Wait-and-See Characterizes Mood of CLO Market
As concerns about the banking sector add to continuing macroeconomic uncertainty, the CLO market finds itself largely becalmed as participants await clearer signs of the market’s future direction.
For the collateralized loan obligation (CLO) market, the prevailing economic uncertainty largely has encouraged waiting rather than selling. That said, the bifurcation that has characterized the market over the last six months has become more pronounced. Activity has continued at the highest-rated end of the capital structure, where there are few credit concerns and very little tail risk. At the same time, the volume of flows at the mezzanine and lower levels of the market has slowed to barely a trickle. In equity tranches, where before the recent banking turmoil emerged there were indications that a possible recovery was on the horizon, interest and activity have all but disappeared.
Fundamental & Technical Drivers
Fears continue that aggressive central bank tightening will push the U.S. and the U.K. into recession. For now, however, fundamentals remain relatively strong even if somewhat less robust than a few months ago. With signs of slowing beginning to emerge, leveraged loan defaults are slowly starting to tick higher. In February, the U.S. leveraged loan default rate rose above 1% for the first time in 20 months.1 If conditions worsen, defaults could rise to closer to 3%, or even 4%.2 However, defaults at those levels would not exceed the stress capacity that CLO structures were built to withstand.
A weaker economy and factors such as fewer covenants in loan documents are likely to result in loan market recoveries that in many cases will take longer to realize than in previous cycles. More loans that become troubled are likely to be reinstated at a fraction of their original amounts coming out of bankruptcy, and a significant portion of the ultimate recovery will be back-ended through monetization of equity holdings. For that equity to have value, however, several years of successful business performance probably will have to occur first.
This backdrop could present challenges for certain equity and junior mezzanine tranches in particular, namely older vintage deals that have taken some losses but still have larger exposures to tail-risk credits. Also concerning is that loan market weakness could lead to downgrades for single-B loans. A rating of CCC for those loans could potentially trigger cash flow diversions away from equity and lower-rated mezzanine tranches.
Technical factors also have contributed to the becalming. Banks have continued to step away from the market as buyers and have been replaced only in part by insurers and large financial firms, contributing to muted demand. Although CLOs have very little direct exposure to the banking sector—financials generally constitute only about 3% of the leveraged loan index—concerns over banking sector risks further contributed to inactivity. New issuance was also down during the quarter, reaching $33.5 billion in the U.S. and €6.3 billion in Europe at quarter-end and resulting in an overall lack of supply.3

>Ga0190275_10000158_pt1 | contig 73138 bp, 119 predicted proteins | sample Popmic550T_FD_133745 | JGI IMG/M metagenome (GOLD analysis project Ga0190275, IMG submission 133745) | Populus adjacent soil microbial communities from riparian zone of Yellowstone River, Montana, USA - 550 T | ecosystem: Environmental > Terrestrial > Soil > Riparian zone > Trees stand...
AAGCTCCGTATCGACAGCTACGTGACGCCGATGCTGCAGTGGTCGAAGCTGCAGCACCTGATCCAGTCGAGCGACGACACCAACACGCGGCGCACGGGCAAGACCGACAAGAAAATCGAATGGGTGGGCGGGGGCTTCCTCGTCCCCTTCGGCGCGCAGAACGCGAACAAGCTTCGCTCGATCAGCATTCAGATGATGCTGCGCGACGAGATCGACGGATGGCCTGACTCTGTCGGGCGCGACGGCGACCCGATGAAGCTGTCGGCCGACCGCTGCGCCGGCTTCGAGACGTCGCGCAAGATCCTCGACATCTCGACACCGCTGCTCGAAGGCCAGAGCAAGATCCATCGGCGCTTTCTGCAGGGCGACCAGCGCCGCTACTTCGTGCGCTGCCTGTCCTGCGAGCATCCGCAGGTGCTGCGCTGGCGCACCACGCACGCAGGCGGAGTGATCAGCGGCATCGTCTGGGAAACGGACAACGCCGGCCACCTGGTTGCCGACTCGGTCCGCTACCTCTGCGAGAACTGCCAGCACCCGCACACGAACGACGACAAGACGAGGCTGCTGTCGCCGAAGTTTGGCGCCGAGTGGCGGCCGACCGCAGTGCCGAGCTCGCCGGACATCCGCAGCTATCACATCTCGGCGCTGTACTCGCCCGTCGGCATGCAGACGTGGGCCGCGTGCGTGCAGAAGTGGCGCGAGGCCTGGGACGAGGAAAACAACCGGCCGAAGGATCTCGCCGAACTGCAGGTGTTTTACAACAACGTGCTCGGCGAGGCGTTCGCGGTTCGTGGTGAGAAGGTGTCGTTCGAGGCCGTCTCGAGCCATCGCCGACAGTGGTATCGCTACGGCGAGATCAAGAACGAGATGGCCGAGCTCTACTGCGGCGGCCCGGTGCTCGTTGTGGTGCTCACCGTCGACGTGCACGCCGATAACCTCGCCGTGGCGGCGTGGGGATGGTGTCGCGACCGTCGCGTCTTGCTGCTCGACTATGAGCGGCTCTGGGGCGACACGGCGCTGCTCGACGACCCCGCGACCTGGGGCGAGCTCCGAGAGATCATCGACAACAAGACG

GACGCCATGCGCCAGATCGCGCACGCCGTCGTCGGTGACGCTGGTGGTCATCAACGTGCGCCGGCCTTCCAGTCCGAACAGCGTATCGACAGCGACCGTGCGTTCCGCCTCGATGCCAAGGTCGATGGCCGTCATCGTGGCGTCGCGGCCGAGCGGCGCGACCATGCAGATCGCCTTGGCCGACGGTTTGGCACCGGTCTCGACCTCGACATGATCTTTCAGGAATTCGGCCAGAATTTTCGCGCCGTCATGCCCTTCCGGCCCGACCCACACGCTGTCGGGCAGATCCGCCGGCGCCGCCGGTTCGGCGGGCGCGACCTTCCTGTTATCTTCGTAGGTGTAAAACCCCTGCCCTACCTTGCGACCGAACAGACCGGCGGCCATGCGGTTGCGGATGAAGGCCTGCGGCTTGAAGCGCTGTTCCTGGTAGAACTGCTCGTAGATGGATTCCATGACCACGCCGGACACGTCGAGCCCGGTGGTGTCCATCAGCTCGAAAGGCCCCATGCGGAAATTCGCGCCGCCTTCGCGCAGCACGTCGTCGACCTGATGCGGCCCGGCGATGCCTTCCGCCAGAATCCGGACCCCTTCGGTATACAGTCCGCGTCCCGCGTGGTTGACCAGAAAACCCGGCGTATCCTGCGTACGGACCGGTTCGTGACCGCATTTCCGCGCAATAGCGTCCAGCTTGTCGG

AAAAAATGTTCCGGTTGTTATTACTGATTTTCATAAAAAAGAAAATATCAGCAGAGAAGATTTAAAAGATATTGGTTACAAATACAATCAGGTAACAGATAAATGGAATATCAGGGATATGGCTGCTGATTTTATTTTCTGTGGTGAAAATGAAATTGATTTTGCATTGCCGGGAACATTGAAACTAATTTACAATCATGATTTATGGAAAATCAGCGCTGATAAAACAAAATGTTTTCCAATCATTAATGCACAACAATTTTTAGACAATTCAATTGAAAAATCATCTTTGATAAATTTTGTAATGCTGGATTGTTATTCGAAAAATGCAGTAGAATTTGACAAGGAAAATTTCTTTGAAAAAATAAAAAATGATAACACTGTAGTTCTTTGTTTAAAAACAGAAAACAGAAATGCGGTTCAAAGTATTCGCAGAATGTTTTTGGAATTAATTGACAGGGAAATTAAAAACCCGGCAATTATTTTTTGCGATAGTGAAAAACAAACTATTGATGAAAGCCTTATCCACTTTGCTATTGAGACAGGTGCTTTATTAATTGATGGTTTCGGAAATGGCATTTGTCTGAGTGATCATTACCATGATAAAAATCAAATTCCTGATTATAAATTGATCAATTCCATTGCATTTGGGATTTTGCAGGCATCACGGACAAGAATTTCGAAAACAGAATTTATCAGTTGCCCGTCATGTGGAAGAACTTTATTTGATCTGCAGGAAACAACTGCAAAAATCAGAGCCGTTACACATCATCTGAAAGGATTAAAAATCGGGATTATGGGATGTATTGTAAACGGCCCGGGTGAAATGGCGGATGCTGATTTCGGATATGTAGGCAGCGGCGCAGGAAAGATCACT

A Case for Higher-Quality
Across the current terrain, select opportunities continue to emerge. The top part of the capital structure continues to look particularly attractive. With base rates currently above 5%, the current coupon on a new issue AAA CLO is nearly 7%.4 Spreads also look attractive and remain wide relative to historical averages, and the credit risk component is minimal.
Figure 1: Spreads Remain Wide to Historical Averages
Source: JP Morgan. As of March 31, 2023.
At the mezzanine level, opportunities are a greater function of a buyer’s particular requirements. For those seeking total return, for example, there is value to be found in high-quality, BB-rated tranches in the secondary market trading at a discount. Earlier in the year, they were trading in the high-$80s and recently have sold off to the mid-80s. For risk-based capital buyers like insurance companies, new issue mezzanine CLOs look attractive on a risk-adjusted return basis given the stronger structures with excess par subordination. While new issues will underperform secondaries on a total return basis if the market rebounds, we don’t expect that scenario to play out in the near to medium term given the risks on the horizon.
Since the timing of the market recovery in this cycle will be more macro-led than previous recoveries, caution is likely to persist in the coming months. Before the spate of banking problems emerged, there was a sense that improvement would be coming in the second half of the year. That now looks optimistic. Given that backdrop, we are likely to see more dispersion among deals and among managers going forward—making active management, and careful manager selection, critical to both minimizing potential risks and capitalizing on relative value as it emerges up and down the capital structure.
1. Source: Pitchbook. As of February 28, 2023.
2. Source: S&P.
3. Source: JP Morgan. As of March 31, 2023.
4. Source: Barings. As of March 31, 2023.